Quevillon also denounced the construction of cannabis shops along Route 344, referring to the situation as worrying and out of control. He drew a comparison between the current situation and the fact that before those lands were bought by the federal government and handed to the community after the Oka Crisis, they were part of Oka territory.
“We saw what happened once they became federal lands,” said Quevillon during the live-consultation. “If the forest becomes the propriety of Kanesatake with the eco gift, and since the Mohawk Council doesn’t control what’s going on on its territory, what’s going to happen then?”
The MCK grand chief feels that the municipality is pointing fingers, when really the community is just reacting to poverty imposed by years of a colonial system.
“It’s an act of systemic racism,” said Simon. “That’s all there is to it.”
Simon explained that the economic situation in the community, for as long as he can remember, has been non-existent. He’s been repeatedly requesting that the federal and provincial governments provide them with the right resources – such as a police force or environment officers to protect the community and head towards a healthy and flourishing economy.
“People are getting fed up and do what they have to do for a living and get out of poverty. It’s not always done the right way. But the mayor looks at this and uses it against us.”
Simon asked Kanehsata’kehró:non to boycott the consultation on Monday night as he didn’t want to legitimize Oka’s initiative. He also reiterated that his agreement with Gollin – which he said was an act of reconciliation – was the way forward.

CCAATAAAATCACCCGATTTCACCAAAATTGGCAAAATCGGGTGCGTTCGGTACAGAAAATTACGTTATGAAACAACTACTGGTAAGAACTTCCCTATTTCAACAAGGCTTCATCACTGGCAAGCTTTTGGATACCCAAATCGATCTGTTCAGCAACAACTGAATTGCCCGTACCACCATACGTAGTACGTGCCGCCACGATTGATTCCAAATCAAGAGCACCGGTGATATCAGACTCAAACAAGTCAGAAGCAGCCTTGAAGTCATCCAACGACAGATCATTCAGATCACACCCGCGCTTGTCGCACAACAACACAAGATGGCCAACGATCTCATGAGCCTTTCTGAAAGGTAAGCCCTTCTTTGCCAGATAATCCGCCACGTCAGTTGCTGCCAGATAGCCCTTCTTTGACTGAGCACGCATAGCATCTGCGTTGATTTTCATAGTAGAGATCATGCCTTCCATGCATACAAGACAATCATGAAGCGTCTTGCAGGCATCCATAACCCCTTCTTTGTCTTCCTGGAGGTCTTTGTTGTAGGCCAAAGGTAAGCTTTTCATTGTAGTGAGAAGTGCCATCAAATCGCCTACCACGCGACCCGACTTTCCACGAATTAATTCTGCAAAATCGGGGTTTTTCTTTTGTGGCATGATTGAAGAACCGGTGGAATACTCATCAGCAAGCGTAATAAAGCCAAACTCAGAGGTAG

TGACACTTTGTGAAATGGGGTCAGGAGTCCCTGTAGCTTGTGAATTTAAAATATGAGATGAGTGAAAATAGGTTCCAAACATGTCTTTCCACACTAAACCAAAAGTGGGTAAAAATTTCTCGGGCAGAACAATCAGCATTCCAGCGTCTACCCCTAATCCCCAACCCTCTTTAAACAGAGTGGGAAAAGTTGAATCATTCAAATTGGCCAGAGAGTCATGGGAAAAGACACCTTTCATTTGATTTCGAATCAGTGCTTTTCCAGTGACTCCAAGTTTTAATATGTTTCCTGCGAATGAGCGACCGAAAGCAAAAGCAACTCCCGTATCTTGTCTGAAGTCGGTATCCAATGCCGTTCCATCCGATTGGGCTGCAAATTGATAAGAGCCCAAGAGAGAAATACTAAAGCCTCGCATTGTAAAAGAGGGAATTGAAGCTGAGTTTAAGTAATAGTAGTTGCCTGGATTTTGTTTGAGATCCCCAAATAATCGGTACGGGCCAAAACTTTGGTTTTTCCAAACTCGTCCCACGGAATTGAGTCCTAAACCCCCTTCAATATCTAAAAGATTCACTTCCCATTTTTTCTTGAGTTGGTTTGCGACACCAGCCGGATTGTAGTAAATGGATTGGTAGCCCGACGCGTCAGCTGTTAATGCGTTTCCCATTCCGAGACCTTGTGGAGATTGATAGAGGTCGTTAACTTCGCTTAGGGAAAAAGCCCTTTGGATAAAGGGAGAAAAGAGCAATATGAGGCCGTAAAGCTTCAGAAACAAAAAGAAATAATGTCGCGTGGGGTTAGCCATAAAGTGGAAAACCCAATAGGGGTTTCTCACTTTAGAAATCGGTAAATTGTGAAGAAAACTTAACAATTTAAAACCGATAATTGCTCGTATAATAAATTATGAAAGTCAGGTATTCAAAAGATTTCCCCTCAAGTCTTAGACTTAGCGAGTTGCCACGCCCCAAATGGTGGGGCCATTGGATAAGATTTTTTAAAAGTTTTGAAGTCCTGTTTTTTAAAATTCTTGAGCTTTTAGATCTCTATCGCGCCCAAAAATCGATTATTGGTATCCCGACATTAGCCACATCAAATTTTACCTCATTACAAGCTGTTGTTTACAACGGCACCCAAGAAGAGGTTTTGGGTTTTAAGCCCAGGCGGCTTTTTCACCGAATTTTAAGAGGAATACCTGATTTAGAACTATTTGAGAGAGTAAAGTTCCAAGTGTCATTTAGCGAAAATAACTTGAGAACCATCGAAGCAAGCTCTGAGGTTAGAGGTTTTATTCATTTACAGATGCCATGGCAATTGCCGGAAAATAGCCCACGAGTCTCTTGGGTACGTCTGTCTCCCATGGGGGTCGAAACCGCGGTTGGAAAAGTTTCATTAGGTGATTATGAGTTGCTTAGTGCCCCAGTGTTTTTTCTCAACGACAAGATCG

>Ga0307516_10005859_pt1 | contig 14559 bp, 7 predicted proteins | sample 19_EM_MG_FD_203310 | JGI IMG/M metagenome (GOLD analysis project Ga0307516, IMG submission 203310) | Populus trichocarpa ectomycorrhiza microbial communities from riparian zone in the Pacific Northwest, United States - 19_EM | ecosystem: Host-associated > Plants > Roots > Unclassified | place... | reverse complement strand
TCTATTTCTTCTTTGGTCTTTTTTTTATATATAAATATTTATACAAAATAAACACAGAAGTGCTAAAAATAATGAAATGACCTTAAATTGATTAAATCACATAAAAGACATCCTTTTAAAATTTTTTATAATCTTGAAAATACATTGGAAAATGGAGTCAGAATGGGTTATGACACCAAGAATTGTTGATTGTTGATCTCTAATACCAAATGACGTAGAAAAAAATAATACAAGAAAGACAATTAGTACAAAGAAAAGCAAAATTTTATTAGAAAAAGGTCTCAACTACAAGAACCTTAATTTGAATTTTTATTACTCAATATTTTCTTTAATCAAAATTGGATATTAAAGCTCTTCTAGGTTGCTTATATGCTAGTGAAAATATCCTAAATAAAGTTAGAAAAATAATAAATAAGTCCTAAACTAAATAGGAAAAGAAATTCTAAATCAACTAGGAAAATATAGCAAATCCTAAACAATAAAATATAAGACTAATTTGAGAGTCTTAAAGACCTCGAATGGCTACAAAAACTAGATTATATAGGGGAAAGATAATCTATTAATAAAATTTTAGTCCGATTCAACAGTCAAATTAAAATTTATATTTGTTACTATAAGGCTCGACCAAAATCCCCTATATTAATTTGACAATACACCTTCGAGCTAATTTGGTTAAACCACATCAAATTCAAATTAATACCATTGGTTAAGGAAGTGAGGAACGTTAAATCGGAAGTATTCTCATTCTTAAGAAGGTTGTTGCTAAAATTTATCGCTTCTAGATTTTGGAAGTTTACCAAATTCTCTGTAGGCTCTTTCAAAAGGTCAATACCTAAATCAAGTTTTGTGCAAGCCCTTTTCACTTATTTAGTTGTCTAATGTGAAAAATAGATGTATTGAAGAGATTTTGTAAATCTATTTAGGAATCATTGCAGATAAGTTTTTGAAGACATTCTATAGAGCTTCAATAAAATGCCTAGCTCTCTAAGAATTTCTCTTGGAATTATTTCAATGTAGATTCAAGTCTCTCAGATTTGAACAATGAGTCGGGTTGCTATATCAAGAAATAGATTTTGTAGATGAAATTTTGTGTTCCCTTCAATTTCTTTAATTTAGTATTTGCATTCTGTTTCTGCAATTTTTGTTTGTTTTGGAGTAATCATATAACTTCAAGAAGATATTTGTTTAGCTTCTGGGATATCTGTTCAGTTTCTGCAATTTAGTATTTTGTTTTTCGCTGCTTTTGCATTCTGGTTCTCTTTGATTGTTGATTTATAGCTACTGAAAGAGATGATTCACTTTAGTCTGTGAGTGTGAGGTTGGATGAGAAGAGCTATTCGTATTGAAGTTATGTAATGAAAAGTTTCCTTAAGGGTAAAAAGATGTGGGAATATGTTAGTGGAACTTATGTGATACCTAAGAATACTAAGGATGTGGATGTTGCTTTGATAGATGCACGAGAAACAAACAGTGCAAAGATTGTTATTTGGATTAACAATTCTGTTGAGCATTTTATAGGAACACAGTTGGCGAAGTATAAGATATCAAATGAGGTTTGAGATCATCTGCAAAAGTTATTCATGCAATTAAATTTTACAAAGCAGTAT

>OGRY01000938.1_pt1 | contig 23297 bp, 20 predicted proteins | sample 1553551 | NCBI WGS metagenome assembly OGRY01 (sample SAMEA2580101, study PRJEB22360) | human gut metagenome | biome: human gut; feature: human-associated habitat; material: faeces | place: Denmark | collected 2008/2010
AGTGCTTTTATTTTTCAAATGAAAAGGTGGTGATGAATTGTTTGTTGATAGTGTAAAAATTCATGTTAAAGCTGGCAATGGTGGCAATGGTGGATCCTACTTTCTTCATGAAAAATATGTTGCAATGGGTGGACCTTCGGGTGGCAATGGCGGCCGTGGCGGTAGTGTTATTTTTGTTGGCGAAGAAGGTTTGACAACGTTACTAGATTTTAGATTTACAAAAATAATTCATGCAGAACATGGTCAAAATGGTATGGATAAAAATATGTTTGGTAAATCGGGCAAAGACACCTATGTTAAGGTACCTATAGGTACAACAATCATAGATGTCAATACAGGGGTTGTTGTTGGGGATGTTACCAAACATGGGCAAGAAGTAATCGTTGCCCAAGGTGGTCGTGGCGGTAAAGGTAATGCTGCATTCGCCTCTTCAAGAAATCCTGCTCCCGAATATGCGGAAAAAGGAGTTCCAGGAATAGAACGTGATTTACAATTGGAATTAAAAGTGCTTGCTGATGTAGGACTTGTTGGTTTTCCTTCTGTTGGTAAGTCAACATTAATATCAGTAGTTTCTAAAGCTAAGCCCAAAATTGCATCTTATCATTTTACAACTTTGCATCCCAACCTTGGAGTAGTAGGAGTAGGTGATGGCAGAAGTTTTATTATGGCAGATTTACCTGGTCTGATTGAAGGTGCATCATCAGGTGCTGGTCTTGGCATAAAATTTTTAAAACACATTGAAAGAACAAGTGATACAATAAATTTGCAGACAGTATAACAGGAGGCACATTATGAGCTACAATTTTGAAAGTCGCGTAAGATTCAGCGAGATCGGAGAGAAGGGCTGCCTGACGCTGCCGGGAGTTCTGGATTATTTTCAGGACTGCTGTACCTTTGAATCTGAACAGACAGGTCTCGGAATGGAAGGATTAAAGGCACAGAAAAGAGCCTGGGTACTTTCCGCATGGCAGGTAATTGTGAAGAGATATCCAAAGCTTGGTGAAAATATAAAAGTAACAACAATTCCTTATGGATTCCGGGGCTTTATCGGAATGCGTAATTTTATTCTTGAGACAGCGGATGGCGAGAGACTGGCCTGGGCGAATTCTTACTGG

“He saw the historical injustice and he wants to do his part,” said Simon.
As the main title owner of a part of the Pines, Gollin said he was asked to take part in Monday’s meeting, but refused.
While Oka municipality claimed to have received Gollin’s approval on the heritage site’s proposal, the land developer declined to take a position. Gollin said that the real debate regarding the future of the Pines should be in the hands of Kanehsata’kehró:non only.
“I’m very uncomfortable in this situation,” said Gollin. “This is adding oil to the fire.”
More recently, Quevillon was the target of vandalism. On Saturday, October 17, rocks were thrown at his car and house while three greens were destroyed at the Oka Golf Club, resulting in more than an estimate of $100,000 in damages. The mayor publicly alluded to the tensions between the two communities as the reason.
“This thing has to go through an investigation before you start pointing fingers,” said Simon. “It could have been a frustrated citizen of the village that did it.”
The Surete du Quebec (SQ) confirmed that the ongoing investigation had no lead suspect yet.
The Rotinonhseshà:ka of Kanehsatà:ke launched a petition the day after the YouTube consultation. On Wednesday, it had already collected close to 700 signatures.
“The story of the last 30 years has been that of systematic land theft by the Oka municipality,” said the petition. “In 1990, the municipality wanted to cut down the forest. Today, it pretends to protect it. We conclude that this is not about the Pines. The Oka municipality cannot come to terms with the rights of the Kanehsatà:ke community.”
In addition to the petition circulating, the grand chief is pushing for legal action. Simon said he contacted the regional chief of the Assembly of First Nations of Quebec and Labrador, Ghislain Picard, wishing to gather support for other communities to bring the issue to the Supreme Court of Canada.
“We need to fight in the same direction,” said Simon.